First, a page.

Moscow’s First Biennial
January 28 to February 18
Since the mayor of Venice initiated a biennial exposition of contemporary art over a hundred years ago, cities as far flung as Sao Paolo and Shanghai have asserted their cultural prowess by hosting biennials of their own. Moscow will join these ranks on January 28. However, rather than devoting each of the festival’s expositions to the art of a single country, as is traditional at the Venice Biennial and others, the six curators of Moscow’s exposition have used criteria of their own and assembled works by artists of different nationalities under the same roof.
A hope shared by the organizers and Minister of Culture Mikhail Shvydkoi, who introduced the idea, is that the Biennial will speed up Moscow’s reintegration with the international art world. Currently, Moscow is home to less than a dozen galleries that sell contemporary art, far fewer than other major European cities; however, artists and curators find encouragement in the fact that the number of galleries has been growing steadily as more and more Muscovites come to see contemporary art as a viable investment. The Russian artists who will display their works in the Biennial’s parallel programs hope that the exposure will generate local and international interest in Moscow’s burgeoning art scene.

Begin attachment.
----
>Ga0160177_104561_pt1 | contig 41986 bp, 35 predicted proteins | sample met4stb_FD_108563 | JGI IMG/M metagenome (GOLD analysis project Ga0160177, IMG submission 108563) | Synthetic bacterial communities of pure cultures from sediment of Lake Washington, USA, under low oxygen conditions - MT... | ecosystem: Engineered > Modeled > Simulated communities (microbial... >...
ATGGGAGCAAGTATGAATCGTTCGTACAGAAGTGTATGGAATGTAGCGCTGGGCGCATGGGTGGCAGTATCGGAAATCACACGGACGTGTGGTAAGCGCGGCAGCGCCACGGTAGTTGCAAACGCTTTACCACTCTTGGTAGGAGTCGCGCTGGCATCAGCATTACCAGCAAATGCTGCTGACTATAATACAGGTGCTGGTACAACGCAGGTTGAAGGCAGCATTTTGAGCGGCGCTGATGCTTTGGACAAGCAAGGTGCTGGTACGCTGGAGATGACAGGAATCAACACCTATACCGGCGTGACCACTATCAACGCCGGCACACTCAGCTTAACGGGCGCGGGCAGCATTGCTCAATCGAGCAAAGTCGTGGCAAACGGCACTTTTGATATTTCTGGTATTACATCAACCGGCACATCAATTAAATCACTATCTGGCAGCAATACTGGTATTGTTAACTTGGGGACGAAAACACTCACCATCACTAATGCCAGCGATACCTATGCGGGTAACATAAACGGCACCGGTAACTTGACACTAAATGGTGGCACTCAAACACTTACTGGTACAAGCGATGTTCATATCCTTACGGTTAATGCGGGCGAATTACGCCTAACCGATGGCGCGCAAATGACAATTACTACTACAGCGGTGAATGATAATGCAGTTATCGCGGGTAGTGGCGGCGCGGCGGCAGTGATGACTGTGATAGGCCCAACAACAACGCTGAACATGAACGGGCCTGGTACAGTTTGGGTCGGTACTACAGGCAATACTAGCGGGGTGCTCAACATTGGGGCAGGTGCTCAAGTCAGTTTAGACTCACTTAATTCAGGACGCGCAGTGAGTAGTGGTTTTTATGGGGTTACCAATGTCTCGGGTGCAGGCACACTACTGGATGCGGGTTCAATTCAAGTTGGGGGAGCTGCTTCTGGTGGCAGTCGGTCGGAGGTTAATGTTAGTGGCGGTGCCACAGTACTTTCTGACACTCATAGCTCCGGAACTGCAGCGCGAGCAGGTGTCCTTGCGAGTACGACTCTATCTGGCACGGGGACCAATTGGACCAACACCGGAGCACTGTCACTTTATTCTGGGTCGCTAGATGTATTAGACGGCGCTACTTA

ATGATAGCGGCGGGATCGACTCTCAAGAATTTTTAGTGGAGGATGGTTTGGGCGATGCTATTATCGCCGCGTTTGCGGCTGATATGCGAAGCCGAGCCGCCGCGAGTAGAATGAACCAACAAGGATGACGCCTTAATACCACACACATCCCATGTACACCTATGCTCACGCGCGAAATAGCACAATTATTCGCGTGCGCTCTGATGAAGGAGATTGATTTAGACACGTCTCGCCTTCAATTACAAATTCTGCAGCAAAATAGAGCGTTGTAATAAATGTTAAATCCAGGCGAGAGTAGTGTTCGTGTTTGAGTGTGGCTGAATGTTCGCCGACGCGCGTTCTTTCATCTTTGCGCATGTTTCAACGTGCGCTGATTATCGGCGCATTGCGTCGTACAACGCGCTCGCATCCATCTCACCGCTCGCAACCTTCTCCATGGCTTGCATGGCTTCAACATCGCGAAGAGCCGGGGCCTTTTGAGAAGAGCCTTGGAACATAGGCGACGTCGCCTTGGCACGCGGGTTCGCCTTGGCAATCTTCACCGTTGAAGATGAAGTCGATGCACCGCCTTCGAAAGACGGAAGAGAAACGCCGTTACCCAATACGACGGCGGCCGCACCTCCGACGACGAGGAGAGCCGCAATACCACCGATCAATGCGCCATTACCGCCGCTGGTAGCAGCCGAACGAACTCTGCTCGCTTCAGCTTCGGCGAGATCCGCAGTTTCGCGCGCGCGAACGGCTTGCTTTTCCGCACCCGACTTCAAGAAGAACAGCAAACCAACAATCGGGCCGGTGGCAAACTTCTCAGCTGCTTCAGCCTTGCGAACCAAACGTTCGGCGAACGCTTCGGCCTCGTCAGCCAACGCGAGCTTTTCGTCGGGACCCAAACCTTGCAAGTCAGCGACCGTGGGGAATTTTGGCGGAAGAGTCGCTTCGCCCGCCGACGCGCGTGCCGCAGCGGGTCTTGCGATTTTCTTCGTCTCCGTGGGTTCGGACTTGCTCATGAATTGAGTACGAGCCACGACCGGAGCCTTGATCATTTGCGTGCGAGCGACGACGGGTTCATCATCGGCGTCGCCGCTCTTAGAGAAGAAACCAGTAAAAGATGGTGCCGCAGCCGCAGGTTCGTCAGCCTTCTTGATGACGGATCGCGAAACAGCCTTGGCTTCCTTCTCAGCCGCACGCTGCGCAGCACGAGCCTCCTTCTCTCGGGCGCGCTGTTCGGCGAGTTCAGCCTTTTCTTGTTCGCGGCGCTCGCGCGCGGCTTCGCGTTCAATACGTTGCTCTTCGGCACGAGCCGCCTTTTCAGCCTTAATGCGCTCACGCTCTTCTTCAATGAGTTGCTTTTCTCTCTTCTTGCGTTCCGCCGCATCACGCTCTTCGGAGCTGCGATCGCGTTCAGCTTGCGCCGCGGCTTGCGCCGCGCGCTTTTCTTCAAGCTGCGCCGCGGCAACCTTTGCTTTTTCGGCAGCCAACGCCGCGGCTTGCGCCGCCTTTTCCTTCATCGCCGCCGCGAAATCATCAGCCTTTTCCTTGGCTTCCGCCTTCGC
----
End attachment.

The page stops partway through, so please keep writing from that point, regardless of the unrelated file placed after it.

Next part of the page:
Meanwhile, the 42 artists participating in the Biennial’s main program will come with expectations of their own, as they try to create works that engage the Russian context. Cuban artist Carlos Garaicoa’s planned installation features Cuban banners and billboards that draw on propaganda techniques invented in the USSR. Garaicoa has photographed Havana’s socialist street art, and plans to turn thumbnail-sized versions of his pictures into stamps by framing them in vintage designs issued by the Soviet postal service. Garaicoa hopes his artwork will someday be sold as real stamps. “I’d like to see someone in New York get a letter from Moscow postmarked with a stamp that pictures a socialist billboard in Havana,” said Garaicoa. This is the sort of provocative international exchange that Moscow’s biennial, dubbed Dialectic of Hope, is meant to encourage.
The First Moscow Biennial of Contemporary Art will run from January 28 to February 18 at the Historical Museum, the Pushkin Museum of Fine Arts, the Tretyakov Gallery, the Schusev Museum of Architecture, the Moscow Museum of Contemporary Art and Vorobyovy Gory metro station. Check the Biennial’s official site, www.moscowbiennale.ru, for updates and details.